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September 9, 2013

HAYDEN: Health care safety net is tattered

In the war over the Affordable Care Act, Indiana Gov. Mike Pence won a policy victory when the Obama administration gave him a temporary pass to continue with the Healthy Indiana Plan, a high-deductible health insurance program that covers only 37,000 low-income Hoosiers.

The reprieve came on the condition that the state continues to consider its coverage options for another 300,000 uninsured Hoosiers – mostly the working poor — who’ve been left out in the cold by Pence’s decision not to expand traditional Medicaid coverage, as 25 other states have opted to do under the ACA.

During a press conference to announce the decision, Pence called it a “victory for Hoosiers” enrolled in the program (which has a waiting list of 55,000) as reporters questioned him about other Hoosiers without healthcare insurance.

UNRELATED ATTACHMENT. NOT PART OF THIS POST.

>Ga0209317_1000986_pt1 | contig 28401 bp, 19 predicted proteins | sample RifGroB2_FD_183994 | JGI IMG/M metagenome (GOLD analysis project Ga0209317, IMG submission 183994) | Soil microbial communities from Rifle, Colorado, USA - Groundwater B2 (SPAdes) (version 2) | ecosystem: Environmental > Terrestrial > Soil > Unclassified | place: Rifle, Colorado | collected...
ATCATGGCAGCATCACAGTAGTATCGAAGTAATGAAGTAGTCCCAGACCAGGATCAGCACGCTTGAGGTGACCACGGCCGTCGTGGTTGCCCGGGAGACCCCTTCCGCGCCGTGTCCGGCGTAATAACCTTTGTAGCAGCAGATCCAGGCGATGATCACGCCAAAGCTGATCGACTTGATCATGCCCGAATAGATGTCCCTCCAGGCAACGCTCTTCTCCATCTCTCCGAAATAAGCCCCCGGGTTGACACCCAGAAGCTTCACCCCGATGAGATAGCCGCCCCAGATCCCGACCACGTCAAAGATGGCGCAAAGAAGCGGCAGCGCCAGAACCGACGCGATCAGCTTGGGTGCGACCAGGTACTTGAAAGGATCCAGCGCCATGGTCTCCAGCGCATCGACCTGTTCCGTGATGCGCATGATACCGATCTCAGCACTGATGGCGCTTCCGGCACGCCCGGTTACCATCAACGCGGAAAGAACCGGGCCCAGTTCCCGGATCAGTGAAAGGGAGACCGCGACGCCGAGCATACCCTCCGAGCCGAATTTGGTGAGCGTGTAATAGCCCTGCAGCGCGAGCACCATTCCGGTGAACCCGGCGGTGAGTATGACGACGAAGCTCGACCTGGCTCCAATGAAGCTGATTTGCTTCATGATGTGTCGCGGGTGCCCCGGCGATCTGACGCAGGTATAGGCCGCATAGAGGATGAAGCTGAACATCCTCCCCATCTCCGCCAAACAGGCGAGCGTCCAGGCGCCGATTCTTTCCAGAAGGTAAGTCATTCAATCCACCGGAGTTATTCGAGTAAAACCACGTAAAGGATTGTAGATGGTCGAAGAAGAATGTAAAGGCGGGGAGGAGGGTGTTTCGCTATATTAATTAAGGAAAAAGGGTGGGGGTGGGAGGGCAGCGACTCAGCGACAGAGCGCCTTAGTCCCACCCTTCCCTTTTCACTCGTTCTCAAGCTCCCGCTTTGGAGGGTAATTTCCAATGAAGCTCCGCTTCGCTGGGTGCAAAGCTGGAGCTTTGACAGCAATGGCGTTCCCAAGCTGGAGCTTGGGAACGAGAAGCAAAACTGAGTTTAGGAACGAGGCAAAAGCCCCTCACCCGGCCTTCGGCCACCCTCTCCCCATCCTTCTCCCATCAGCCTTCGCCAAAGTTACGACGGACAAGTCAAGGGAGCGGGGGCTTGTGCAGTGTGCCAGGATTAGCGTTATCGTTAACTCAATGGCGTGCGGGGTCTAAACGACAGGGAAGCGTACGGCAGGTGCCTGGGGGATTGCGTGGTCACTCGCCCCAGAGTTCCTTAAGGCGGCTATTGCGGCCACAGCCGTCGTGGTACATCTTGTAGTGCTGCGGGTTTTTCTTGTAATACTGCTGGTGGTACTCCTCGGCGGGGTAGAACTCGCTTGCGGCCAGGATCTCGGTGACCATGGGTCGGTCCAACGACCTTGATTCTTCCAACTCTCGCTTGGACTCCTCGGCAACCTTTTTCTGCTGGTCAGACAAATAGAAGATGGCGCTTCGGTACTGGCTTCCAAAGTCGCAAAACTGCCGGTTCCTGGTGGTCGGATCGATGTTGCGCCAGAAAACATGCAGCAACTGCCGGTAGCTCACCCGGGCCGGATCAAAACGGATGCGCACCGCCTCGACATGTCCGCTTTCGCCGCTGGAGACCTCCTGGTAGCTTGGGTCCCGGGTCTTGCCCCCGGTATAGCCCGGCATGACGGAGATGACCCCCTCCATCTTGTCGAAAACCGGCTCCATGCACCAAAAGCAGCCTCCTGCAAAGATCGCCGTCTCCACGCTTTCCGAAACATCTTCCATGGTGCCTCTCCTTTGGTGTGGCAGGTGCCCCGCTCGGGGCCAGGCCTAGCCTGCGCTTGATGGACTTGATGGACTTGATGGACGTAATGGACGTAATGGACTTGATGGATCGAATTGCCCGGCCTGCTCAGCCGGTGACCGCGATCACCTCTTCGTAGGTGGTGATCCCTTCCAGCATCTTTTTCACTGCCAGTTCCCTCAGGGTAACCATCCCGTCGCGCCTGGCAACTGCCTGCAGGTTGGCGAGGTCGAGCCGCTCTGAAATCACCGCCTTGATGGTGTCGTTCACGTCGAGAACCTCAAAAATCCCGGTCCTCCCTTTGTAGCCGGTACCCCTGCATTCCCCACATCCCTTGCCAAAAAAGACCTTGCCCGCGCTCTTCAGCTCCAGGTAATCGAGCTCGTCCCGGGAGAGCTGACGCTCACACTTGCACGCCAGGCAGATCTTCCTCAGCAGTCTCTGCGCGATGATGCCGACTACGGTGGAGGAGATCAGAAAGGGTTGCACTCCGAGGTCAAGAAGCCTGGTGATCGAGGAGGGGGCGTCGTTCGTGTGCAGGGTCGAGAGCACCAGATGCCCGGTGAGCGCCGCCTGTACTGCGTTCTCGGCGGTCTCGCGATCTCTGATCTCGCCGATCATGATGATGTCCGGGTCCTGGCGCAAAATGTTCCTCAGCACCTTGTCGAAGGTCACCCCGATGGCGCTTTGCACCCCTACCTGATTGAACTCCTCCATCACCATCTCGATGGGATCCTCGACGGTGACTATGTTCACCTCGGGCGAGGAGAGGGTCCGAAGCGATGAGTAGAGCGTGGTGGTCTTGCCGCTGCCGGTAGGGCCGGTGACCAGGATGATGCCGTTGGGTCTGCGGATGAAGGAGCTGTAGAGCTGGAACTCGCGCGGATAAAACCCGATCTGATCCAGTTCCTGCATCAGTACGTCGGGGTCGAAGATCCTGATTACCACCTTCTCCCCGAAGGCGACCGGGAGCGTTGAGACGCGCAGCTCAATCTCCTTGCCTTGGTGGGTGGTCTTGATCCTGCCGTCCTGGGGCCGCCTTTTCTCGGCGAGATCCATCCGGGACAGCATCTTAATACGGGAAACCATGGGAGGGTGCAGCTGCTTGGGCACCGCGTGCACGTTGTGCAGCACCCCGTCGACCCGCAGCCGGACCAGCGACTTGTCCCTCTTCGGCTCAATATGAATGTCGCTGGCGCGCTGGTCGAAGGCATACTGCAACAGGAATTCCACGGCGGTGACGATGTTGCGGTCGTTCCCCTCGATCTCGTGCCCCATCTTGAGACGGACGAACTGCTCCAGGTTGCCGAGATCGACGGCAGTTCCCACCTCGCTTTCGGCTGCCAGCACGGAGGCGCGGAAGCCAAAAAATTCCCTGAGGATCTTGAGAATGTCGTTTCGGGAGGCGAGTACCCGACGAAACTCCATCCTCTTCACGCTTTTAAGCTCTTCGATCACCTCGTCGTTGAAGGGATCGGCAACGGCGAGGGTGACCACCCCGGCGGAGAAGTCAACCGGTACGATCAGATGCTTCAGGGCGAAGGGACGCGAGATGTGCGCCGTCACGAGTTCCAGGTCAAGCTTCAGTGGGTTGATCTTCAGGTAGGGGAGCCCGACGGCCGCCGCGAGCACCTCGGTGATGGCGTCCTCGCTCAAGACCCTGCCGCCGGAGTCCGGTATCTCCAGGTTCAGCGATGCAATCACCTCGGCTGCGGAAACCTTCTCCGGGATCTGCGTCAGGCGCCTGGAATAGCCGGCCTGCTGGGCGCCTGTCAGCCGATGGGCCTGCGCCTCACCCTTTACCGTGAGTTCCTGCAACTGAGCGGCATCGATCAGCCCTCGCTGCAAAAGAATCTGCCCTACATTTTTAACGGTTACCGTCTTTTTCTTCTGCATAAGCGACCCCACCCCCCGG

Pence’s response was to say there was a “broad range of services” available to uninsured Hoosiers, from public clinics to hospital charity care. “Let’s make sure there is a distinction in the language between health insurance and health care,” he said. “Every person in this state has the ability, if they are struggling with illness, to walk into an emergency room and receive care.”

Actually, according to the Indiana Hospital Association, about 2.7 million people walk (or otherwise transported) into emergency rooms in Indiana hospitals every year, many because they have no place else to go.

Pence’s call for hospitals to step up ignores the fact they’re already stepped up. According the Indiana Hospital Association, Indiana’s hospitals eat about $3 billion a year delivering uncompensated care to people who can’t pay their hospital bills. About $1.7 billion of that was the “charity care” that, by Indiana law, non-profit hospitals are required to deliver.

The hospitals don’t absorb all those lost dollars. Those of us with insurance do, said Linda White, president of Deaconess Health Systems in southwest Indiana, where one out of every four emergency room patients can’t afford to pay their medical bills. “Those costs are shifted to the people who can pay,” White said.

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